Will It Stay This Way?
Every beginning is difficult. And also the start of your menstruation can go hand in hand with pain and other complaints. But does this automatically mean something is wrong? Or is it just a case of start-up problems?
For most girls, the menarche (first menstruation) isn’t really a cause for celebration. Apart from all the other puberty issues, like acne, breasts, pubic hair and falling in love for the first time, you now also have to deal with monthly blood loss. Which most likely is accompanied by tummy pain, cramps, mood swings, tiredness, a craving for sweet (chocolate) or salt (crisps), etc. Not nice at all. But is it a reason to worry? Not always.
Girls on their period are ill! Or not?
Nowadays, there’s more conversation about menstruation. And that’s a great step forward. Because until recently, your period and any complaints it might have caused were supposed to stay hidden. What do you mean, you’re feeling unwell? Stop moaning. Off you go, time for school. Now we’re speaking about the subject more often and in a normal way, the scales seem to have been tipped in the other direction. You’re in pain! You can’t function! Shouldn’t you be on menstrual leave, girl? In an article on the Dutch website Scholieren.com, for example, student Melissa claims that girls are really ill when they’re on their period. She’s asking for some more understanding, because: ‘If somebody has broken her leg, you wouldn’t tell her to stop moaning either, would you?’
Forcing girls who can’t even walk upright because they’re suffering from cramps to join in physical education classes, is definitely not a good thing. It’s always a smart idea to listen to your body. But what’s suddenly overlooked, is that menstruating is actually a sign of good health. Your body is strong enough to deal with a pregnancy (although you probably don’t want to think about that yet). Everything is functioning the way it’s supposed to. Also important to realise: very few adolescents immediately have a perfect and pain free cycle of exactly 28 days. Start-up problems actually happen quite a lot.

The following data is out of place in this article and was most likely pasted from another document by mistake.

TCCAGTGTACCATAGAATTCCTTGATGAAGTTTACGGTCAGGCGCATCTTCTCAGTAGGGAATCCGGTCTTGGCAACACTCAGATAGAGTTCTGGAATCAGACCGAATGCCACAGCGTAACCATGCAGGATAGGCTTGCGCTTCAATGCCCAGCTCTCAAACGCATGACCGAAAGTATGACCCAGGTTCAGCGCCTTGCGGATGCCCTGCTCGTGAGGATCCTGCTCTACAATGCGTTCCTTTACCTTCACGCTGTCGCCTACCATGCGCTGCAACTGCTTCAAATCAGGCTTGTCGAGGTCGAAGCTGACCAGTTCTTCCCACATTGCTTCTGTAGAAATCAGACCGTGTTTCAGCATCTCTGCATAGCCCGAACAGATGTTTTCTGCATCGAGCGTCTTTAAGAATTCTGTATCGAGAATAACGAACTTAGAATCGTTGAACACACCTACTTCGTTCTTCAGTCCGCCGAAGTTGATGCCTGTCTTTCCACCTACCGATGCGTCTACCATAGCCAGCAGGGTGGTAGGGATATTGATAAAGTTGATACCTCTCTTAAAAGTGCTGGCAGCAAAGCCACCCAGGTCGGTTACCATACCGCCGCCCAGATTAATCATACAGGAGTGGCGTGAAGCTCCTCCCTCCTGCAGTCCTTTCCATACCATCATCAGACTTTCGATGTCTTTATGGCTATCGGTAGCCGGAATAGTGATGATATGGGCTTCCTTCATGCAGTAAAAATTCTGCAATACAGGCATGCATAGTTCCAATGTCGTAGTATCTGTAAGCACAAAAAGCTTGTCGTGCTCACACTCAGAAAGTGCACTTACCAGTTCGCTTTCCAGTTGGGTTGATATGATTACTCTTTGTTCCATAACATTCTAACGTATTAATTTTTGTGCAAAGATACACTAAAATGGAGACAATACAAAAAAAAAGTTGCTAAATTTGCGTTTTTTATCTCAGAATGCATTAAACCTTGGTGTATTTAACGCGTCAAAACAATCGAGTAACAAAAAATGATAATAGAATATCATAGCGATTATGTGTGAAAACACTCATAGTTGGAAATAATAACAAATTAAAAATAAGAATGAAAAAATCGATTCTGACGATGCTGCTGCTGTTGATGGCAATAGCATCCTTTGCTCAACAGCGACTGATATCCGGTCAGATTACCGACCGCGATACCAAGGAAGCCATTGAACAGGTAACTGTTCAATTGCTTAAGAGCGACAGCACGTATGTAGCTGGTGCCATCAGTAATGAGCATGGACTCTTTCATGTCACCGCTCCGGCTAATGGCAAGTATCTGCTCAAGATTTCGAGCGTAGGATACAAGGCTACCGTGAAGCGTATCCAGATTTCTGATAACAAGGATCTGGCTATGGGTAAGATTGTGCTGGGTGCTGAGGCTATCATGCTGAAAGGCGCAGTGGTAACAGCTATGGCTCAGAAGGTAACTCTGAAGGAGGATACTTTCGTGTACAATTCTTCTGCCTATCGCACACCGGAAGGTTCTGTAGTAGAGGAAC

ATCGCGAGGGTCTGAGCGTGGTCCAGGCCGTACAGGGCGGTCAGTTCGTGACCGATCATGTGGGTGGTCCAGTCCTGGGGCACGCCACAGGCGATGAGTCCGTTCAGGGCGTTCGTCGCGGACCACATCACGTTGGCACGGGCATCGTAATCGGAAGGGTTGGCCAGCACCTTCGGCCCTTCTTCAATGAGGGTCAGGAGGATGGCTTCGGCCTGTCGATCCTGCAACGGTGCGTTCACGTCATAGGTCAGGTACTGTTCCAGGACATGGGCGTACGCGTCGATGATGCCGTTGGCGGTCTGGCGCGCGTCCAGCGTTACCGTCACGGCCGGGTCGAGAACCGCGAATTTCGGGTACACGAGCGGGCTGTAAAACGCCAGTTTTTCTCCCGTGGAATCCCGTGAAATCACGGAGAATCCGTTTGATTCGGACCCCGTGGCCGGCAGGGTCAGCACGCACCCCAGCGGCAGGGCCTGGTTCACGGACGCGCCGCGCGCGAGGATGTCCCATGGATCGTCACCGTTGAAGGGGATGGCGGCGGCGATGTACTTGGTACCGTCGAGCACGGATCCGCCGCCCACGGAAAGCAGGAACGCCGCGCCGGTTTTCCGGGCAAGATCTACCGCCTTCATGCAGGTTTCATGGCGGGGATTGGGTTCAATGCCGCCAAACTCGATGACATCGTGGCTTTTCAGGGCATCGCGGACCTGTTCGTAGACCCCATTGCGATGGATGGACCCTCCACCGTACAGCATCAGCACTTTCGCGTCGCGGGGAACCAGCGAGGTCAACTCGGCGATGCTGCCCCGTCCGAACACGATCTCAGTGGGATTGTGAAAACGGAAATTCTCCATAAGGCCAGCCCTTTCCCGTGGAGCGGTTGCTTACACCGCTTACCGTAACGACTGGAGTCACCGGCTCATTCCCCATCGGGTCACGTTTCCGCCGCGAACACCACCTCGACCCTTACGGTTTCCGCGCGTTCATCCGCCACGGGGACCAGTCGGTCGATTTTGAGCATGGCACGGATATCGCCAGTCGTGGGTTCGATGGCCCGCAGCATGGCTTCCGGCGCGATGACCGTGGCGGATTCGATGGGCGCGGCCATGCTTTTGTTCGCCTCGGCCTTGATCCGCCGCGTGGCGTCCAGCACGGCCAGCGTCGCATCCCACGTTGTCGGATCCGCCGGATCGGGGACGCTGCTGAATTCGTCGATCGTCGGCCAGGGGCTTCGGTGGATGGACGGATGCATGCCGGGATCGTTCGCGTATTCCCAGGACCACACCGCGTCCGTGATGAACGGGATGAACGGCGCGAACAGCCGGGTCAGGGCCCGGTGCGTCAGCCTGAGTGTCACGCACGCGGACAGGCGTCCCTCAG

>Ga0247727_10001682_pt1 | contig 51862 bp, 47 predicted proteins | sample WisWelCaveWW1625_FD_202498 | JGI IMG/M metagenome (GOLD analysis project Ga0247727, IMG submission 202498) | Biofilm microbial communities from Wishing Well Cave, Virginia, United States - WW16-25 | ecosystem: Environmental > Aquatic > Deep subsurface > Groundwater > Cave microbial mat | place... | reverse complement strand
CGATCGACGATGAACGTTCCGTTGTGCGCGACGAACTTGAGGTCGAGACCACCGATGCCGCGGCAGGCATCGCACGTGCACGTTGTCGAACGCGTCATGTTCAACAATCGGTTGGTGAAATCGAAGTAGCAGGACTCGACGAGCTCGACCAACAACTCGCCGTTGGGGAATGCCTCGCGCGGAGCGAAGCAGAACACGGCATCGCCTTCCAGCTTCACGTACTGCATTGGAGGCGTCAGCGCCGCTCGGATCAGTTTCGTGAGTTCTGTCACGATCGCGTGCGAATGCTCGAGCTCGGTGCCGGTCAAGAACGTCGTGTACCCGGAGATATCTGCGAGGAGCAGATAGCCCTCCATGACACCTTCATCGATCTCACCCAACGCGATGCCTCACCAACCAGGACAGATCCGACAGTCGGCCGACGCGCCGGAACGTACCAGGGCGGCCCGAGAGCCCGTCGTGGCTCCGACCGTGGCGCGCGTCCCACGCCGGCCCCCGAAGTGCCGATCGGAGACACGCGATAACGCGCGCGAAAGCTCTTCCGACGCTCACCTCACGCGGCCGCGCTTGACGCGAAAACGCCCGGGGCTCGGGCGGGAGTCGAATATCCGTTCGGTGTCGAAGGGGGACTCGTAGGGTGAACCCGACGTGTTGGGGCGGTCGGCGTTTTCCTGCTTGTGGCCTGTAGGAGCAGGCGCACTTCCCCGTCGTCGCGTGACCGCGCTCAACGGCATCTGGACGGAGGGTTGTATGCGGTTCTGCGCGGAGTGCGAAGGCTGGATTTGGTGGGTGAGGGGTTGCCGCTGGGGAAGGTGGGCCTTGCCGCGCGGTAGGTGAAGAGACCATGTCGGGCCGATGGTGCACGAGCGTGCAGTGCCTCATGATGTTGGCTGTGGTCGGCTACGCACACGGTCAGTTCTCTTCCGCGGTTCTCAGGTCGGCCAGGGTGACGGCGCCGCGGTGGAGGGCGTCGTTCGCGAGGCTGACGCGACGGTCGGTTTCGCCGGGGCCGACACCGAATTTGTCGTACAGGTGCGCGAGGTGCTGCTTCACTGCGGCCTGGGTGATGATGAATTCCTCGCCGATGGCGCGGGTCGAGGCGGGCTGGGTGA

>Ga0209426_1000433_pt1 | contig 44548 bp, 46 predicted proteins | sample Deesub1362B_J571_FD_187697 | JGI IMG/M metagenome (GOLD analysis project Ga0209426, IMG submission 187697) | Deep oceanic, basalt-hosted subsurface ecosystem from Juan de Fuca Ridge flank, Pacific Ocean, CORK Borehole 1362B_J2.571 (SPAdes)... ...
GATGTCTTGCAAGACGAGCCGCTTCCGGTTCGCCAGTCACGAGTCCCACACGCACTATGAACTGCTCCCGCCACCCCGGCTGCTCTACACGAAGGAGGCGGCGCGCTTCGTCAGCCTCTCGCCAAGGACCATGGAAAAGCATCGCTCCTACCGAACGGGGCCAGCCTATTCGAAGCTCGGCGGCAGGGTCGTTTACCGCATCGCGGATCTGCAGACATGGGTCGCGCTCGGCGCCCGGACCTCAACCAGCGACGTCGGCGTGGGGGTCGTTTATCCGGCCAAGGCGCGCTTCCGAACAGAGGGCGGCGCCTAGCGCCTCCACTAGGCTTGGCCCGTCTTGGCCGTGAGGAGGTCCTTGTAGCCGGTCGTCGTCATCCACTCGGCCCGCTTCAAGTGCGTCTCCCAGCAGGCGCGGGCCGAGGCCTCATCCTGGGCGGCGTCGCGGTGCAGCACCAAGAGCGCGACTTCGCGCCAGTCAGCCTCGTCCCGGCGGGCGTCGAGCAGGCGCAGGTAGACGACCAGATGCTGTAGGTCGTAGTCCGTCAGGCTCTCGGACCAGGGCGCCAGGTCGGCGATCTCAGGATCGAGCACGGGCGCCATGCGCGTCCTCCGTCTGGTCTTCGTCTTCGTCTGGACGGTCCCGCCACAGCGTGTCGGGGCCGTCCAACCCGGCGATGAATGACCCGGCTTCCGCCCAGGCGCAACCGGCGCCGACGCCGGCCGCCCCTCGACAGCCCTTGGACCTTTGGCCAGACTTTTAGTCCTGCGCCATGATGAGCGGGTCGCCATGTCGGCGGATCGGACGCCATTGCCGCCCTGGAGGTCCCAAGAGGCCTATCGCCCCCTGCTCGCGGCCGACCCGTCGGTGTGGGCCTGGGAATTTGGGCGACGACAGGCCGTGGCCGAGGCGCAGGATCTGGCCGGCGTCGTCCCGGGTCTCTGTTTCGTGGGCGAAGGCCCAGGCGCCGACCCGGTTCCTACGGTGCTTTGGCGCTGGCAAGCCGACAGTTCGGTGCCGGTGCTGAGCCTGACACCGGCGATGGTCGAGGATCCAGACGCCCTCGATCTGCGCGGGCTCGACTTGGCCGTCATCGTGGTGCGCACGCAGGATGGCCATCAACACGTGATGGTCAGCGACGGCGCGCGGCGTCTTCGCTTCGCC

From the 40 years you’re menstruating, only about 15-20 years everything runs like clockwork
It’s completely normal to experience more pain or have a heavier menstruation in the early days. That’s because the hormonal system isn’t yet functioning the way it should. The menstrual cycle is an incredibly complicated railway map with all kinds of junctions, switches and signals. When looking at the timetable, a wrong switch seems almost unavoidable. A punctual schedule just isn’t achievable in the beginning.
Hormones not being entirely in balance can for example cause anovulation. Because the ovaries haven’t released an egg, there isn’t a real menstruation. Due to the absence of ovulation, the uterine lining keeps building which leads to a heavy and often painful bleeding that seems to last forever. The same can happen in the premenopause. For the same reason, only then it’s not start-up problems, but winding down problems. From the average 40 years you’re menstruating, only about 15-20 years everything really runs like clockwork.
1 in every 10 women has endometriosis. In other words: 9 in 10 women don’t have it
It’s of course possible that something is wrong. The numbers speak for themselves: 1 in every 10 women has endometriosis for example. But that also means that the large majority – 9 out of 10 – don’t have endometriosis. That 1 in 4 women suffers from PMS, means that 75% get through the time between ovulation and menstruation without any noteworthy psychological or physical complaints. Same goes for menorrhagia that affects 1 in every 5 women. In other words: 4 in every 5 women do not suffer from heavy blood loss.
Menstruating doesn’t have to be problematic. A menstruating women is perfectly able to do her job, even if she’s an astronaut. Being on your period isn’t automatically a reason to feel sorry for yourself and stay at home on the couch with a hot water bottle – sometimes it actually helps to do some sports. The endorphins you release when exercising make you feel better. However, if you continuously suffer from menstrual complaints, don’t ignore them! Instead, visit a doctor.
To all the young girls who are currently struggling with tummy ache every month: courage! There’s a big chance these are just start-up problems and the complaints will pass. It sucks right now, but it might get better soon. Your hormones are working hard to interact together. Sometimes something goes wrong, which leads to painful and heavy menstruations. But this also means you’re becoming a woman, and that everything is probably functioning the way it’s supposed to. So yes, the menarche is definitely a time for celebration.
Continuously suffering from menstrual complaints? Don’t ignore them! Instead, consult your GP.